No silence to be had

Posted: February 10, 2016 in Film/TV

tooloud

I like reading and watching detective stories. Some of my favorite TV shows include Foyle’s War, Midsomer Murders, CSI, and NCIS. What I don’t like are wild inaccuracies. The longer I watch a show, the more I find.

Recently I was watching a show (from a few seasons back) wherein a person was murdered in a busy hotel. The killer used a .50 caliber Desert Eagle pistol and employed a stuffed animal as a makeshift silencer so none of the hotel patrons heard the shot.

Um…nope. Not a chance.

First, guns are loud. Even a little .22 can be unpleasant to the ears, especially in an inclosed space. Second, silencers don’t really work the way Hollywood portrays. They only drop the sound of a weapon a few decibels. Third, a stuffed animal or pillow isn’t going to make any appreciable difference in the volume of a fired weapon.

If a .50 cal handgun went off in a hotel room, silencer or not, everyone nearby (unless perhaps they were watching a Rambo flick at high volume) would know a gun had been fired, and hopefully would at least call the front desk if not the police to report the disturbance.

A quick search produced this YouTube video demonstrating the sound differential (or rather lack thereof) between a silenced and un-silenced .44 Cal Desert Eagle. The .50 cal is even louder.

Does God owe me anything?

Posted: February 3, 2016 in Faith, Life

youoweme

Who has first given to me, that I should repay him?
Whatever is under the whole heaven is mine. — Job 41:11 ESV

God owes me! I’ve seldom heard someone make such a bold statement so openly, but I have heard the sentiment expressed in subtler ways all too often. Truth be told, I am guilty of thinking and saying this, or words similar.

I remember a time in my ministry when I doubted. While I did not doubt God’s existence or the saving work of Christ, I doubted whether I wanted to be an active worshiper much less a missionary. The work had been hard, the rewards few, the wounds painful and deep. All night I railed at God. The paraphrase of my cries can be expressed this way:

“I’ve worked hard. I’ve been faithful. I’ve sacrificed so much. You owe me!”

In the stillness that followed my tirade the thought entered my mind, “God doesn’t owe me anything.”

A person cannot receive even one thing unless it is given him from heaven. — John 3:27 ESV

My family had eaten dinner that evening. We had a roof over our head. We were in relatively good health… No, there was nothing I had “sacrificed” to God which he had not first given me. My debt far outweighed any payment I might have made.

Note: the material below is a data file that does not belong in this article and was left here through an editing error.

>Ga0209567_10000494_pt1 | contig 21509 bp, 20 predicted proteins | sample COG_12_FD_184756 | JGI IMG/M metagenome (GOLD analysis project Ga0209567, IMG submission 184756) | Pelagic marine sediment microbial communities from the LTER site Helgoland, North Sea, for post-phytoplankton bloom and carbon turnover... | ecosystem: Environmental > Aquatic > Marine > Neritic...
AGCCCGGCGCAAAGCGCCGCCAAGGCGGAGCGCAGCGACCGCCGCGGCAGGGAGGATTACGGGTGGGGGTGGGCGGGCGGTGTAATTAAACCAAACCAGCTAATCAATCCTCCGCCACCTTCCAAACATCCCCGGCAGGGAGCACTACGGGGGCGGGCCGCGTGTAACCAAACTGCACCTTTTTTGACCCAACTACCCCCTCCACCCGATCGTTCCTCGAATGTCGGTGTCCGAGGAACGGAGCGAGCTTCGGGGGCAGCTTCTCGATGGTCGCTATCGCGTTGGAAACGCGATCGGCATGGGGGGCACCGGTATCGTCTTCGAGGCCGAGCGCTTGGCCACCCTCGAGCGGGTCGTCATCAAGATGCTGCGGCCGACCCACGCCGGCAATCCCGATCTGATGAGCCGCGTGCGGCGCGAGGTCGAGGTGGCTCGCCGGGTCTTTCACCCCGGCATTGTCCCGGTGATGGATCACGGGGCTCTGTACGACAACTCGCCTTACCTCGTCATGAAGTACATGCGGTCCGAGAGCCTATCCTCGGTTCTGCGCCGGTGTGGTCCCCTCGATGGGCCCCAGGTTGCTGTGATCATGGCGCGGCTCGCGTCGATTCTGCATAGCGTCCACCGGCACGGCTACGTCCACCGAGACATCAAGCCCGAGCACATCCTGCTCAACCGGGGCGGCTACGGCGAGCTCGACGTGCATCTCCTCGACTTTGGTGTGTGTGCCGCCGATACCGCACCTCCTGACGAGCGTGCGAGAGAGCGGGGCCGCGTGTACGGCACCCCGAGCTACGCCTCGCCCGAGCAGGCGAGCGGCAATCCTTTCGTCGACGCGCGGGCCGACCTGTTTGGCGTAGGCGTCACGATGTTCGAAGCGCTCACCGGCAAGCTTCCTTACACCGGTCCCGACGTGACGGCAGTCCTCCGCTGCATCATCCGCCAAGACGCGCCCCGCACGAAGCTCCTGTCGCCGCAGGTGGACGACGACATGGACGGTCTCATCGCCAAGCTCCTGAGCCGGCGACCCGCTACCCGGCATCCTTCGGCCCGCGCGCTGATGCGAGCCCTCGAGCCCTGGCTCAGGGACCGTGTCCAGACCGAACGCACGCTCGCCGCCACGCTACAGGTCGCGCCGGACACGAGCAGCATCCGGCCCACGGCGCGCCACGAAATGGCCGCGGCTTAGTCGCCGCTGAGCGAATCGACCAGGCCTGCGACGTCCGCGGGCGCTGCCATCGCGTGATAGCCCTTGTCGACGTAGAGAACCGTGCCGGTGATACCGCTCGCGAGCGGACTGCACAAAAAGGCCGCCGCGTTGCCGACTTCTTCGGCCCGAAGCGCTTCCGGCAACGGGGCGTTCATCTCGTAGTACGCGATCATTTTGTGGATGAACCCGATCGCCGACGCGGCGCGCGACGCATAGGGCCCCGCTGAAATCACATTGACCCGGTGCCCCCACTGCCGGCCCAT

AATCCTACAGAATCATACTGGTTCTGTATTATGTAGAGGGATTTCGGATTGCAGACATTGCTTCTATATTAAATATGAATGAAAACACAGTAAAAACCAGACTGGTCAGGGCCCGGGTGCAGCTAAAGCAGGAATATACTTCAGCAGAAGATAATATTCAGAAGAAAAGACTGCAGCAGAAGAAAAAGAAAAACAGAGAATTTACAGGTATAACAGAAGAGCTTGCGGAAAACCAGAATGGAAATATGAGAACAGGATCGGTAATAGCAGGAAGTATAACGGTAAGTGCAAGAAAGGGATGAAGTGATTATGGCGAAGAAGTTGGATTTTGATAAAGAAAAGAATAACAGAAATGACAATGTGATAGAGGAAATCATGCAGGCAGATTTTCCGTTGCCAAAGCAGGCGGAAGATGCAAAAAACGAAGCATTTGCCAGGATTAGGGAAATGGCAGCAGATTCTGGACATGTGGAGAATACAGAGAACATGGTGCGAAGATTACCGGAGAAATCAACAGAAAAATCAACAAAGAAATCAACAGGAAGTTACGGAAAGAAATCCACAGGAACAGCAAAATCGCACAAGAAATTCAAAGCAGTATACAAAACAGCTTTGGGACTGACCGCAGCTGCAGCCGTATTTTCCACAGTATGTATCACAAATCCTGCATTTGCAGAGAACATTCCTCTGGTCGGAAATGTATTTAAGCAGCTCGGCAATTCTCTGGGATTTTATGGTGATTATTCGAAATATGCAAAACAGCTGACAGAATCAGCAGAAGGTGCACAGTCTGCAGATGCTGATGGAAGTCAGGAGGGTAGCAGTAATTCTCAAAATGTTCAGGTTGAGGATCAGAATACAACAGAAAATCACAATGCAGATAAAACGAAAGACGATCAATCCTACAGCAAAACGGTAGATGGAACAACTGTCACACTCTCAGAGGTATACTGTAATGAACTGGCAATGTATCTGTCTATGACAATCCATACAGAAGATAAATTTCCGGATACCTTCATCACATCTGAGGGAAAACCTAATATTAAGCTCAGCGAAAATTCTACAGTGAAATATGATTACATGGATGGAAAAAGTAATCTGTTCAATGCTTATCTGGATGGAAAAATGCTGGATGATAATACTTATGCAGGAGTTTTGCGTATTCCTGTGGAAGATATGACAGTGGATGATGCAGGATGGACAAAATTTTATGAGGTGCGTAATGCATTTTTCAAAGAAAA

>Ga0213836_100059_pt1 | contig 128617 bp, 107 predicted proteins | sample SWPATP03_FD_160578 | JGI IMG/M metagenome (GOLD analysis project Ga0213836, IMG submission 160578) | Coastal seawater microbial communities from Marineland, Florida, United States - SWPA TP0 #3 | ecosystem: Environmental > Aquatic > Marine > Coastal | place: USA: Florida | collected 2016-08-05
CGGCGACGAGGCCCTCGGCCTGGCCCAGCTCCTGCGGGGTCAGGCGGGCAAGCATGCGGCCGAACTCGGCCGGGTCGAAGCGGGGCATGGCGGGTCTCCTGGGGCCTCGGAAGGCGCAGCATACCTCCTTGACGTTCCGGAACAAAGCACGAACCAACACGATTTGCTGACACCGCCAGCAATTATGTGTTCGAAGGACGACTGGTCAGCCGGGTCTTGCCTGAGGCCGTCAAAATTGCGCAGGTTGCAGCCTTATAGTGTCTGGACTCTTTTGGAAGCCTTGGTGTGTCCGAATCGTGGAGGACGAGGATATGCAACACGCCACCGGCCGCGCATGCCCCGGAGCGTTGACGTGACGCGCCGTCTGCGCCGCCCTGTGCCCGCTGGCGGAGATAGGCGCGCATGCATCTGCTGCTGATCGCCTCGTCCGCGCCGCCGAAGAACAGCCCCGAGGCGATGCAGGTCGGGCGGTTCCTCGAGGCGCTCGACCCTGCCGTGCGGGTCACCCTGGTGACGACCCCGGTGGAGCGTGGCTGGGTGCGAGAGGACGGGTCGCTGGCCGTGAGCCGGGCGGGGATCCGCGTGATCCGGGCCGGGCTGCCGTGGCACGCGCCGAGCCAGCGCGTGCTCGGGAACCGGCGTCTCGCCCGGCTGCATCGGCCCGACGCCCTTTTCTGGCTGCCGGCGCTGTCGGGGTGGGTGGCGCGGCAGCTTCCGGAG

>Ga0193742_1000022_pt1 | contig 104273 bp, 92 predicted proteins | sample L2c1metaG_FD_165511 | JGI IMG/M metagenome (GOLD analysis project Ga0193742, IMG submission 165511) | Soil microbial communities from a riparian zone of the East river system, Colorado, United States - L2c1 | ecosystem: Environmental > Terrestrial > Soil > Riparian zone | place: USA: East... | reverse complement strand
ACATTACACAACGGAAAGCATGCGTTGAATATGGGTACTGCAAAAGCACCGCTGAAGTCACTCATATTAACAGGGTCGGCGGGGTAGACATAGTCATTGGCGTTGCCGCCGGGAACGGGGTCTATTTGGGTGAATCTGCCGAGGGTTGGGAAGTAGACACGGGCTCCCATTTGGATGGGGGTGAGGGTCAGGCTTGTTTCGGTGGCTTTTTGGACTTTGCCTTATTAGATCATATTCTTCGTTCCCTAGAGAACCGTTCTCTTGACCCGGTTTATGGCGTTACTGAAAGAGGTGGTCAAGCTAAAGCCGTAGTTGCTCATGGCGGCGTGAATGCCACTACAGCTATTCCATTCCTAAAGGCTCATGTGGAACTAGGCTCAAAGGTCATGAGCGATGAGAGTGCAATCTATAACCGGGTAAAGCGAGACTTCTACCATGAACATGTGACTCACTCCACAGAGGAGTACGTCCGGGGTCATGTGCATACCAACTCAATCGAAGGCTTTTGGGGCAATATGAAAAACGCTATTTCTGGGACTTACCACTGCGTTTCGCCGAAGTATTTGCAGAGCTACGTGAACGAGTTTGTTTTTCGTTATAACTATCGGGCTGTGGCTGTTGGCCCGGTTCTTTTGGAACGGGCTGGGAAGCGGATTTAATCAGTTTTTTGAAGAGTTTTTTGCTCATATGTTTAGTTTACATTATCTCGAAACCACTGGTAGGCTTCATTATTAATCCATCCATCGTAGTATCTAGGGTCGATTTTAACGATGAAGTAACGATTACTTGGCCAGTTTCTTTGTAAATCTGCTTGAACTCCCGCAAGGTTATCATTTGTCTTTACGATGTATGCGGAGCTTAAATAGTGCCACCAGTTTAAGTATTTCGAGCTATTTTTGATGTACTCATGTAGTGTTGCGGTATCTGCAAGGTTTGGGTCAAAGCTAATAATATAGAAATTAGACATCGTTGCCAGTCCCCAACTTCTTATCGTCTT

Life is often difficult. We often face disappointment, heartache, and tragedy. How do we respond to these trials? Do we focus on what we think we have lost and blame God for these or do we remember that they were never ours to begin with and praise the Giver of all good things for His generosity?

Potiphar’s awkward day

Posted: January 18, 2016 in Faith

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Then Pharaoh said to Joseph, “Since God has shown you all this, there is none so discerning and wise as you are. You shall be over my house, and all my people shall order themselves as you command. Only as regards the throne will I be greater than you.” And Pharaoh said to Joseph, “See, I have set you over all the land of Egypt.” Then Pharaoh took his signet ring from his hand and put it on Joseph’s hand, and clothed him in garments of fine linen and put a gold chain about his neck. And he made him ride in his second chariot. And they called out before him, “Bow the knee!” Thus he set him over all the land of Egypt. (Genesis 41:39-43)

Just in case you’re not up on your ancient Biblical history, Joseph is sold in to slavery by his loving brothers (they had plotted to kill him at first, but had a change of heart at the last minute). In Egypt he’s bought by a high ranking government official named Potiphar. He did his job so well that Potiphar promoted him to General Manager of his estate. After some time Potiphar’s wife accused Joseph of committing an act he was innocent of and Potiphar threw Joseph into prison.

Even in prison Joseph distinguished himself and aided other inmates. After several years went by Joseph was given wisdom by God to interpret Pharaoh’s dream and suggest a way through the difficult times ahead. In the passage quoted above we see Pharaoh recognizing Joseph’s administrative gift and foresight. Pharaoh freed him and gave him a position something like Prime Minister of the country.

Today during devotions my grandfather said, “Can you imagine Potiphar going home and saying to his wife, ‘Well, you’ll never guess who my new boss is.'”

Gosh that must have been awkward for Potiphar.

Do not fear. Love and trust.

Posted: January 13, 2016 in Faith, Uncategorized

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Last Sunday I visited EPIC Church while on a business trip in San Francisco.  Here are some raw notes from the sermon as they apply to me. NOTE: These aren’t necessarily things the pastor said, these are the thoughts, questions, insights which occurred to me as a result of the message. 

Title: Never Go Back

What is present in my life that could hijack God’s vision for my life?

Being at a transition point, that really stuck with me. First question I’m wrestling with is simply, “Father, what is your will?” The second question then, I guess, is “What am I holding on to that would hinder your desires for my direction?”

We are not to be slaves to fear any longer. But why is that true and what does that look like?

How often does the bible say some variation of “Do Not Fear”? (Depending on the translation, somewhere between 30 and 130 times.)

“Be strong and courageous. Do not be frightened, and do not be dismayed, for the Lord your God is with you wherever you go.” Joshua 1:9b ESV

Where in my life am I playing it too safe in order to minimize the fear in my life?

Hmmm…As I get older I have a greater tendency toward safety and comfort.

“Just as I was with Moses, so I will be with you. I will not leave you or forsake you.” Joshua 1:5b ESV

  • God dos not minimize what Joshua will face.
  • God does not try to increase Joshua’s self confidence.
  • God seeks to increase Joshua’s God confidence.

We are not fearful because the thing is so strong but because we’ve forgotten that god is with us and for us.

How can we be sure God is with us and for us? What evidence do we have of that?